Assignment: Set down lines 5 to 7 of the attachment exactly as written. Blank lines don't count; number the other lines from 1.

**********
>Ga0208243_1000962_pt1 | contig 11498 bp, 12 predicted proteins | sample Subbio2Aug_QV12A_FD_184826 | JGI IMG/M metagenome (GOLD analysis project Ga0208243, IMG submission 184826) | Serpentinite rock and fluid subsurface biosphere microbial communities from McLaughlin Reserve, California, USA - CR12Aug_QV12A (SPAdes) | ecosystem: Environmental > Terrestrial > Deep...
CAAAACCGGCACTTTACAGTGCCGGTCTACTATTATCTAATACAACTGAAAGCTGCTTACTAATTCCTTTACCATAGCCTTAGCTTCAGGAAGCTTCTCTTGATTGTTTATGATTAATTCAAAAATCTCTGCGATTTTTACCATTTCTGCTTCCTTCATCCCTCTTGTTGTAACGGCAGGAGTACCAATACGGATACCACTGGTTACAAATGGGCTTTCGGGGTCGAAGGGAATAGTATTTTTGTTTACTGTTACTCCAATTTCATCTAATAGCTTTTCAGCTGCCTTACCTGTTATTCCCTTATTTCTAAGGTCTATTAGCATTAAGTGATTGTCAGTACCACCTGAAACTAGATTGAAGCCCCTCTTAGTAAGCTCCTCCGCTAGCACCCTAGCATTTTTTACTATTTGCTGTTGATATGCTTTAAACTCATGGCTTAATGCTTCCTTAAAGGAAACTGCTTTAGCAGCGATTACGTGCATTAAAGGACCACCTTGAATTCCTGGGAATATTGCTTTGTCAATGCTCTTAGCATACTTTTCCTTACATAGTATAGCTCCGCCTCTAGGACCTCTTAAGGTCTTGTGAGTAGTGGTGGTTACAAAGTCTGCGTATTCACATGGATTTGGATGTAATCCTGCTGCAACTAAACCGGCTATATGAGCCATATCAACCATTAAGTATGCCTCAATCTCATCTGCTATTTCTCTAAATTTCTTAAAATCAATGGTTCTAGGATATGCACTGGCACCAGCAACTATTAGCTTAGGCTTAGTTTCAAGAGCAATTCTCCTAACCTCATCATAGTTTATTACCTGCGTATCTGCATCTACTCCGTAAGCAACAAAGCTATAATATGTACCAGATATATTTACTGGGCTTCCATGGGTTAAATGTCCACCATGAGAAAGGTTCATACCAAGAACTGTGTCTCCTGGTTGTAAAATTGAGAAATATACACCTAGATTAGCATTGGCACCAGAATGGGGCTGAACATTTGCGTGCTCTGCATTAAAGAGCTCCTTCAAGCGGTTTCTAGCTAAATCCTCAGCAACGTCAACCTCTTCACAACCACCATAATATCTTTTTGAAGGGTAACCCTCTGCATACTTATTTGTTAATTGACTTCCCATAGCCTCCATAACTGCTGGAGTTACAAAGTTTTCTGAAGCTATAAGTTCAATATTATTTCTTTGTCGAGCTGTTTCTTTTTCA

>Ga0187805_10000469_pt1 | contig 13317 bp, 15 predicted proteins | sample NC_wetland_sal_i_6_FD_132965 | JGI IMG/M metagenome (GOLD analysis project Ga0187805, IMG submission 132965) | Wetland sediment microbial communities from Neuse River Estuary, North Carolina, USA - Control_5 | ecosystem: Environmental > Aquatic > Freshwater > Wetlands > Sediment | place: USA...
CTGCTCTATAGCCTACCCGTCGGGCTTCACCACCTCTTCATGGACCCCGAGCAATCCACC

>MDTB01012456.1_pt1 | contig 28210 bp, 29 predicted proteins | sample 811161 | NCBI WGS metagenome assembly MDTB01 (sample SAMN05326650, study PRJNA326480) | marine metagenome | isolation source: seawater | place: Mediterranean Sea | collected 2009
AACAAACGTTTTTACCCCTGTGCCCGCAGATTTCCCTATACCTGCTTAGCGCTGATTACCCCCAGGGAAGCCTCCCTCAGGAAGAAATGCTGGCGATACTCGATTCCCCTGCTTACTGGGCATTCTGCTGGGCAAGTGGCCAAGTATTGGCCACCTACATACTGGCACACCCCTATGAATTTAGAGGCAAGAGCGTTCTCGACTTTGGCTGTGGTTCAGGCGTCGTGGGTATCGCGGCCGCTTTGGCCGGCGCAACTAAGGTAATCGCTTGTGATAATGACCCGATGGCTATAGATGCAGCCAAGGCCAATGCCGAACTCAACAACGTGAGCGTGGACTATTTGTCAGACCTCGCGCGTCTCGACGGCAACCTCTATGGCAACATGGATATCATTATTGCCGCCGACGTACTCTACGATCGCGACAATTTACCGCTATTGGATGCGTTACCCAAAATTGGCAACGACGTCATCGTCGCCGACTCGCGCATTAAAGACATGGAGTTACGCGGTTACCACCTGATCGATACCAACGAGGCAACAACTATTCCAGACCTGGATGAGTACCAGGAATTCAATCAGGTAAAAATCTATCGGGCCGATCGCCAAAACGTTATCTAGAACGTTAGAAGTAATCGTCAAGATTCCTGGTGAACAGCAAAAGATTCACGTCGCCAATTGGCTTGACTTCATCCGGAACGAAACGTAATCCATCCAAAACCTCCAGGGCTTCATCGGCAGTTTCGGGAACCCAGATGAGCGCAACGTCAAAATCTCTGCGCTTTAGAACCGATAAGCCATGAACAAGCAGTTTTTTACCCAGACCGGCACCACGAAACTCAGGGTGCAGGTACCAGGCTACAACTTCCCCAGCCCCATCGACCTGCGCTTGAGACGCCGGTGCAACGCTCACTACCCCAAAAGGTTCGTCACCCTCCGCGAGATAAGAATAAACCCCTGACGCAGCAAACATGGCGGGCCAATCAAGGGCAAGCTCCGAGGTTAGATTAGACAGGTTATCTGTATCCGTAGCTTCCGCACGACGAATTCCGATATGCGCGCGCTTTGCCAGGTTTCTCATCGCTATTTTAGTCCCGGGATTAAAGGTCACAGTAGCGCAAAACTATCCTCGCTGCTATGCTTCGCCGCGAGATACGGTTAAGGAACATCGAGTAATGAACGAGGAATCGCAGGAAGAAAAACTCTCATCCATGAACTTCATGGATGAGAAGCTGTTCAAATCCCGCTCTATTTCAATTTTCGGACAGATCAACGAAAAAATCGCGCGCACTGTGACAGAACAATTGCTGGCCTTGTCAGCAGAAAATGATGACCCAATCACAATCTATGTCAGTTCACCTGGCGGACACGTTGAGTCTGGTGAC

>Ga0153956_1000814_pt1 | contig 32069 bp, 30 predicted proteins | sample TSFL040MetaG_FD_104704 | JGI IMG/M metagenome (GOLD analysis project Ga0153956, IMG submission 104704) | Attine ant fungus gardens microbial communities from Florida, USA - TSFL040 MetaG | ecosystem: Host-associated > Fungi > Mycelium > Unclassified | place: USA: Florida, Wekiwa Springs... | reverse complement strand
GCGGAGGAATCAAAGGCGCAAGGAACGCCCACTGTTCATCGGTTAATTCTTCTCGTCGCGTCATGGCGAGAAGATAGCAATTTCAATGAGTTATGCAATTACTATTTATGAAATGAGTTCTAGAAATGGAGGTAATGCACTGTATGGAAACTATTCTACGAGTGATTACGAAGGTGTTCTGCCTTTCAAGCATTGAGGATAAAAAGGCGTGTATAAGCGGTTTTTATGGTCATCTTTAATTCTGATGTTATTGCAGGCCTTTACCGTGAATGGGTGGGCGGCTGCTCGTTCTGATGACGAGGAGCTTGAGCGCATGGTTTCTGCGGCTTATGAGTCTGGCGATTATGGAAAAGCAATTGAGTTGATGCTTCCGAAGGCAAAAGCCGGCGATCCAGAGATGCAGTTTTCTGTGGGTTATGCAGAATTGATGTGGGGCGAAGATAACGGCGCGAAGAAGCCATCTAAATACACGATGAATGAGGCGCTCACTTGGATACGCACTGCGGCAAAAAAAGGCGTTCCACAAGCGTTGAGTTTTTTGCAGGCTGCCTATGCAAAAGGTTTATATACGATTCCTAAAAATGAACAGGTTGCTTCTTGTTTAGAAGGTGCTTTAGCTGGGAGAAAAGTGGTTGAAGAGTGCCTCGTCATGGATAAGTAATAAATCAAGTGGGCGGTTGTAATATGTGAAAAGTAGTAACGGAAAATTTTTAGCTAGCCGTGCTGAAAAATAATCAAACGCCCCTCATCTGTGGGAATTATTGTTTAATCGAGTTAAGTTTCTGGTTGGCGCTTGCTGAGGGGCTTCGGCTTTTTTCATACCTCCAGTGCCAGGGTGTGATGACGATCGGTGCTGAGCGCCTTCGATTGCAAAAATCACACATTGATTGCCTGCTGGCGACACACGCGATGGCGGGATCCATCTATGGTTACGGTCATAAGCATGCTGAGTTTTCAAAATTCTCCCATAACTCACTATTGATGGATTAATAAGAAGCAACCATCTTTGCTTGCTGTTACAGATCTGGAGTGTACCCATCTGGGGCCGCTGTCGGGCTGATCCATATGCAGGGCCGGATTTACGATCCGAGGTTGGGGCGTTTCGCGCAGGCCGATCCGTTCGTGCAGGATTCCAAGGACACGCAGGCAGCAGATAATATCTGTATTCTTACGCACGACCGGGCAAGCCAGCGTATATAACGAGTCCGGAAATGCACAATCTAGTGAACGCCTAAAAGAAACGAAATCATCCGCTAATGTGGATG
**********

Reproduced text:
>MDTB01012456.1_pt1 | contig 28210 bp, 29 predicted proteins | sample 811161 | NCBI WGS metagenome assembly MDTB01 (sample SAMN05326650, study PRJNA326480) | marine metagenome | isolation source: seawater | place: Mediterranean Sea | collected 2009
AACAAACGTTTTTACCCCTGTGCCCGCAGATTTCCCTATACCTGCTTAGCGCTGATTACCCCCAGGGAAGCCTCCCTCAGGAAGAAATGCTGGCGATACTCGATTCCCCTGCTTACTGGGCATTCTGCTGGGCAAGTGGCCAAGTATTGGCCACCTACATACTGGCACACCCCTATGAATTTAGAGGCAAGAGCGTTCTCGACTTTGGCTGTGGTTCAGGCGTCGTGGGTATCGCGGCCGCTTTGGCCGGCGCAACTAAGGTAATCGCTTGTGATAATGACCCGATGGCTATAGATGCAGCCAAGGCCAATGCCGAACTCAACAACGTGAGCGTGGACTATTTGTCAGACCTCGCGCGTCTCGACGGCAACCTCTATGGCAACATGGATATCATTATTGCCGCCGACGTACTCTACGATCGCGACAATTTACCGCTATTGGATGCGTTACCCAAAATTGGCAACGACGTCATCGTCGCCGACTCGCGCATTAAAGACATGGAGTTACGCGGTTACCACCTGATCGATACCAACGAGGCAACAACTATTCCAGACCTGGATGAGTACCAGGAATTCAATCAGGTAAAAATCTATCGGGCCGATCGCCAAAACGTTATCTAGAACGTTAGAAGTAATCGTCAAGATTCCTGGTGAACAGCAAAAGATTCACGTCGCCAATTGGCTTGACTTCATCCGGAACGAAACGTAATCCATCCAAAACCTCCAGGGCTTCATCGGCAGTTTCGGGAACCCAGATGAGCGCAACGTCAAAATCTCTGCGCTTTAGAACCGATAAGCCATGAACAAGCAGTTTTTTACCCAGACCGGCACCACGAAACTCAGGGTGCAGGTACCAGGCTACAACTTCCCCAGCCCCATCGACCTGCGCTTGAGACGCCGGTGCAACGCTCACTACCCCAAAAGGTTCGTCACCCTCCGCGAGATAAGAATAAACCCCTGACGCAGCAAACATGGCGGGCCAATCAAGGGCAAGCTCCGAGGTTAGATTAGACAGGTTATCTGTATCCGTAGCTTCCGCACGACGAATTCCGATATGCGCGCGCTTTGCCAGGTTTCTCATCGCTATTTTAGTCCCGGGATTAAAGGTCACAGTAGCGCAAAACTATCCTCGCTGCTATGCTTCGCCGCGAGATACGGTTAAGGAACATCGAGTAATGAACGAGGAATCGCAGGAAGAAAAACTCTCATCCATGAACTTCATGGATGAGAAGCTGTTCAAATCCCGCTCTATTTCAATTTTCGGACAGATCAACGAAAAAATCGCGCGCACTGTGACAGAACAATTGCTGGCCTTGTCAGCAGAAAATGATGACCCAATCACAATCTATGTCAGTTCACCTGGCGGACACGTTGAGTCTGGTGAC

>Ga0153956_1000814_pt1 | contig 32069 bp, 30 predicted proteins | sample TSFL040MetaG_FD_104704 | JGI IMG/M metagenome (GOLD analysis project Ga0153956, IMG submission 104704) | Attine ant fungus gardens microbial communities from Florida, USA - TSFL040 MetaG | ecosystem: Host-associated > Fungi > Mycelium > Unclassified | place: USA: Florida, Wekiwa Springs... | reverse complement strand